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It's an open source (Apache License) micro web framework in Java, with minimal dependencies and a quick learning curve.
The goal of this project is to create a micro web framework in Java that should be easy to use and hack.
Pippo can be used in small and medium applications and also in applications based on micro services architecture.
We believe in simplicity and we will try to develop this framework with these words in mind.

The core is small (around 140 KB) and we intend to keep it as small/simple as possible and to push new functionalities in pippo modules and third-party repositories/modules.
You are not forced to use a specific template engine or an embedded web server. Furthermore you have multiple out of the box options (see Templates and Server).

Also, Pippo comes with a very small footprint that makes it excellent for embedded devices (Raspberry Pi for example).

The framework is based on Java Servlet 3.0 and requires Java 8.


Talk is cheap. Show me the code.

1.1 Routes approach

Add some routes in your application:

public class BasicApplication extends Application {

    @Override
    protected void onInit() {
        // send 'Hello World' as response
        GET("/", routeContext -> routeContext.send("Hello World"));

        // send a file as response
        GET("/file", routeContext -> routeContext.send(new File("pom.xml"));

        // send a json as response
        GET("/json", routeContext -> {
            Contact contact = createContact();
            routeContext.json().send(contact);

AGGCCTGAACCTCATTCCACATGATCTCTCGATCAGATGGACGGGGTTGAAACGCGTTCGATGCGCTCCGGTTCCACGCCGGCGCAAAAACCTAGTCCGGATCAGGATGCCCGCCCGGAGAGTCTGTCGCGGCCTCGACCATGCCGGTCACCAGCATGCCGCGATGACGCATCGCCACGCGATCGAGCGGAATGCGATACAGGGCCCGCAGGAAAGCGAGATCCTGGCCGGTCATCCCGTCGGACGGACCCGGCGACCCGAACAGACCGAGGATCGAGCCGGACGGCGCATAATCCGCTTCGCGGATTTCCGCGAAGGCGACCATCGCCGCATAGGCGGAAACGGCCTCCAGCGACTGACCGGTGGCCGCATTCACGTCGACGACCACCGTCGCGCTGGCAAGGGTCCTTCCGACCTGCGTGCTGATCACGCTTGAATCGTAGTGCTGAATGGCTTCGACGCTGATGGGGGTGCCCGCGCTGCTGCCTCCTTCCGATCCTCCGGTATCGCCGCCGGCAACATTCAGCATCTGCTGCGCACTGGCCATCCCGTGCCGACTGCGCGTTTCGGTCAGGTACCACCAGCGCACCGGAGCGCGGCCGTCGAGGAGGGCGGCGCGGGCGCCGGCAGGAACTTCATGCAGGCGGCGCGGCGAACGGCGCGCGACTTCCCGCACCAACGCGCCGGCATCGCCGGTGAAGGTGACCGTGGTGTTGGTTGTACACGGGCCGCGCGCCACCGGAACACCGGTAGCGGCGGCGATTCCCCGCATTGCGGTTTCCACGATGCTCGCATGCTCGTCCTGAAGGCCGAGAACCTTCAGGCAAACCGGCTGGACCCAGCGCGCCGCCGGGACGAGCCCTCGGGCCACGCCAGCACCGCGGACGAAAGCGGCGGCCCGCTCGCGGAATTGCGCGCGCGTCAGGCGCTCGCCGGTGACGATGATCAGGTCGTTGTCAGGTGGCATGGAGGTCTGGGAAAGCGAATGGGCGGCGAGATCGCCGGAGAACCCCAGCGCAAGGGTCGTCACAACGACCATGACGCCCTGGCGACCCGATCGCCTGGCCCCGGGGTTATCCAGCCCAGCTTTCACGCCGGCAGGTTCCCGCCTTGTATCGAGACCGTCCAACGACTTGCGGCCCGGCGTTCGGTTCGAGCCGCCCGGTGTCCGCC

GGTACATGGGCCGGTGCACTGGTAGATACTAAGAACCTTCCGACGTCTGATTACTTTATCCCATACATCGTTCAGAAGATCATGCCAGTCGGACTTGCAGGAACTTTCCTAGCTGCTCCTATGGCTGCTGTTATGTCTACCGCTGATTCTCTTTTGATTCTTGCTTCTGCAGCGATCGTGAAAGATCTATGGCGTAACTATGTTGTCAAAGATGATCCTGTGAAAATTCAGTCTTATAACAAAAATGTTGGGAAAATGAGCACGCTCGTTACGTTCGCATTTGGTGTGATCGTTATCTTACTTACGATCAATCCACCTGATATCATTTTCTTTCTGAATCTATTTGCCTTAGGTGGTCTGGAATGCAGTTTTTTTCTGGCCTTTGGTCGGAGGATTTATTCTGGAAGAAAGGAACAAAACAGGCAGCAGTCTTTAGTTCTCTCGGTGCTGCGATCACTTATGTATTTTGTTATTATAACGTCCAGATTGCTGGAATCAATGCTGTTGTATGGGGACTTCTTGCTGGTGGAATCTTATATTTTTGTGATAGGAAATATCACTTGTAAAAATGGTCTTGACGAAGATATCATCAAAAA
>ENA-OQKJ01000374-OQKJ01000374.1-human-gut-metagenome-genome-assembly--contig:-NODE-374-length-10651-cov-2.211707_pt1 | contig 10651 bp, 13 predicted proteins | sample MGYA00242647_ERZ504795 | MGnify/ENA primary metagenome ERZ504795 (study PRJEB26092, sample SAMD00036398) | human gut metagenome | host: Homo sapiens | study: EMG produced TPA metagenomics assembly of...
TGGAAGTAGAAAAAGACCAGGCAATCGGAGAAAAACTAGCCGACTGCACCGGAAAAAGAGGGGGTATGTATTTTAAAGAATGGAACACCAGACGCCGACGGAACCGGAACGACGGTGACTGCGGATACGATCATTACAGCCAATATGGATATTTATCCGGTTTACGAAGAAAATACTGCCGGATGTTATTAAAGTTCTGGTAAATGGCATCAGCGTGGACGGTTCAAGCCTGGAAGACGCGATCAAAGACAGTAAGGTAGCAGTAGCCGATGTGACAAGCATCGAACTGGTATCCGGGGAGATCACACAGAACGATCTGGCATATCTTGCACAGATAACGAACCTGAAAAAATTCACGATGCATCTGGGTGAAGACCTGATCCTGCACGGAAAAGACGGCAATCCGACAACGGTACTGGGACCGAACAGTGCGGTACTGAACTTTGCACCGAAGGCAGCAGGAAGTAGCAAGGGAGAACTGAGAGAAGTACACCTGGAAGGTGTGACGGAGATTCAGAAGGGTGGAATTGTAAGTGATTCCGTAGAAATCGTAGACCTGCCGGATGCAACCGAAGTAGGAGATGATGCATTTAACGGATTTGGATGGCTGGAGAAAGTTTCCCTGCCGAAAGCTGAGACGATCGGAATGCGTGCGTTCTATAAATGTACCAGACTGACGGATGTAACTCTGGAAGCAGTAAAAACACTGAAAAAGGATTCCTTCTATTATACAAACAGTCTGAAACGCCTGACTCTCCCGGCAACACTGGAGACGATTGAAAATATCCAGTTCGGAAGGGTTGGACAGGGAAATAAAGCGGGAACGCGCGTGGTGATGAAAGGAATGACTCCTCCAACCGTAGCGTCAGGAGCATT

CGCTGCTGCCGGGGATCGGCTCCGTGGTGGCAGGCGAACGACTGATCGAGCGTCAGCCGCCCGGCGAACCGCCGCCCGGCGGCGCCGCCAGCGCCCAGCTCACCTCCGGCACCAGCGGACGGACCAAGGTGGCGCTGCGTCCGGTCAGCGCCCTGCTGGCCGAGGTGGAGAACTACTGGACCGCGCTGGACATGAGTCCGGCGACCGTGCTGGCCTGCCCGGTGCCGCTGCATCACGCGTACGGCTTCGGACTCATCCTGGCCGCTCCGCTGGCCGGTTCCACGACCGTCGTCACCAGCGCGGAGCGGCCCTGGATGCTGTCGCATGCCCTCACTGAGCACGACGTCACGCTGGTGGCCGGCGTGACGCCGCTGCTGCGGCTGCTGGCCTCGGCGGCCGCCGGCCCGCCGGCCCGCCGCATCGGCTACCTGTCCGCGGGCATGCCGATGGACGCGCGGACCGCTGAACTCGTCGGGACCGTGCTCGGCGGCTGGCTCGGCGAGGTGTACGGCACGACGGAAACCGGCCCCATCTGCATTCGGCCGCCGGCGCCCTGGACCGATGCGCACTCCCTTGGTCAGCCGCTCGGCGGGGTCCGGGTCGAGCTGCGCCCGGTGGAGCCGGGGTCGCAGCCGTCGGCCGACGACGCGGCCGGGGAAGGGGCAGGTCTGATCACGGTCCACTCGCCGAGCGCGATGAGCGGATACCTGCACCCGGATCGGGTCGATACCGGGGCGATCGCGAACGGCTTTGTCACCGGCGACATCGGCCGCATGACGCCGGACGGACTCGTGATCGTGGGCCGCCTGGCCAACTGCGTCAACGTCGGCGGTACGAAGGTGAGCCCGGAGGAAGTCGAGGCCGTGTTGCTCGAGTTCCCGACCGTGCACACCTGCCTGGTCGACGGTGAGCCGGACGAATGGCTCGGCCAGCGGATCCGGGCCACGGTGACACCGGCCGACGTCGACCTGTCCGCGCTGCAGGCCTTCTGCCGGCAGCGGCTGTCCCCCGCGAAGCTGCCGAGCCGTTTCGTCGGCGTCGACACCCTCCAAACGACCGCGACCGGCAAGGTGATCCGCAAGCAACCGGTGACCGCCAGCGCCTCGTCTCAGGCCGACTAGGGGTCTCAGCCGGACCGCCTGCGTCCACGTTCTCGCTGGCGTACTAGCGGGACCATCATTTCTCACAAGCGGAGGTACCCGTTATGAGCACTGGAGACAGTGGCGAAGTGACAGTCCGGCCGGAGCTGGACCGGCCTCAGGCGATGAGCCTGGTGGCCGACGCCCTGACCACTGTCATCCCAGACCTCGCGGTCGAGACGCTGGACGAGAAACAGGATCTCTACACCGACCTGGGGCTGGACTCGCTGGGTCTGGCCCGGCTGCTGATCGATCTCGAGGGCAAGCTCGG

});

        // send xml as response
        GET("/xml", routeContext -> {
            Contact contact = createContact();
            routeContext.xml().send(contact);
        });

        // send an object and negotiate the Response content-type, default to XML
        GET("/negotiate", routeContext -> {
            Contact contact = createContact();
            routeContext.xml().negotiateContentType().send(contact);
        });

        // send a template as response
        GET("/template", routeContext -> {
            routeContext.setLocal("greeting", "Hello");
            routeContext.render("hello");        
        });
    }

    private Contact createContact() {
        return new Contact()
            .setId(12345)
            .setName("John")
            .setPhone("0733434435")
            .setAddress("Sunflower Street, No. 6"); 
    }

}

1.2 Controllers approach

Define controller(s):

@Path("/contacts")
public class ContactsController extends Controller {

    @GET("/?")
    public void index() {
        List<Contact> contacts = contactService.getContacts();
        getResponse().bind("contacts", contacts).render("contacts");
    }

    @GET("/{id: [0-9]+}")
    public void getContact(@Param int id) {
        Contact contact = contactService.getContact(id);
        getResponse().bind("contact", contact).render(contact);
    }

    @GET("/text")
    @Named("text")
    @Produces(Produces.TEXT)
    @NoCache
    public void complex(@Param int id, @Param String action, @Header String host, @Session String user) {
        // do something
    }

}

Add controller(s) in your application:

public class BasicApplication extends ControllerApplication {

    @Override
    protected void onInit() {
        addControllers(ContactsController.class); // one instance for EACH request
        // OR
        addControllers(new ContactsController()); // one instance for ALL requests        
    }

}

2. Start your application

public class BasicDemo {

    public static void main(String[] args) {
        Pippo pippo = new Pippo(new BasicApplication());
        pippo.start();
    }

}

See Getting started section for some basic information.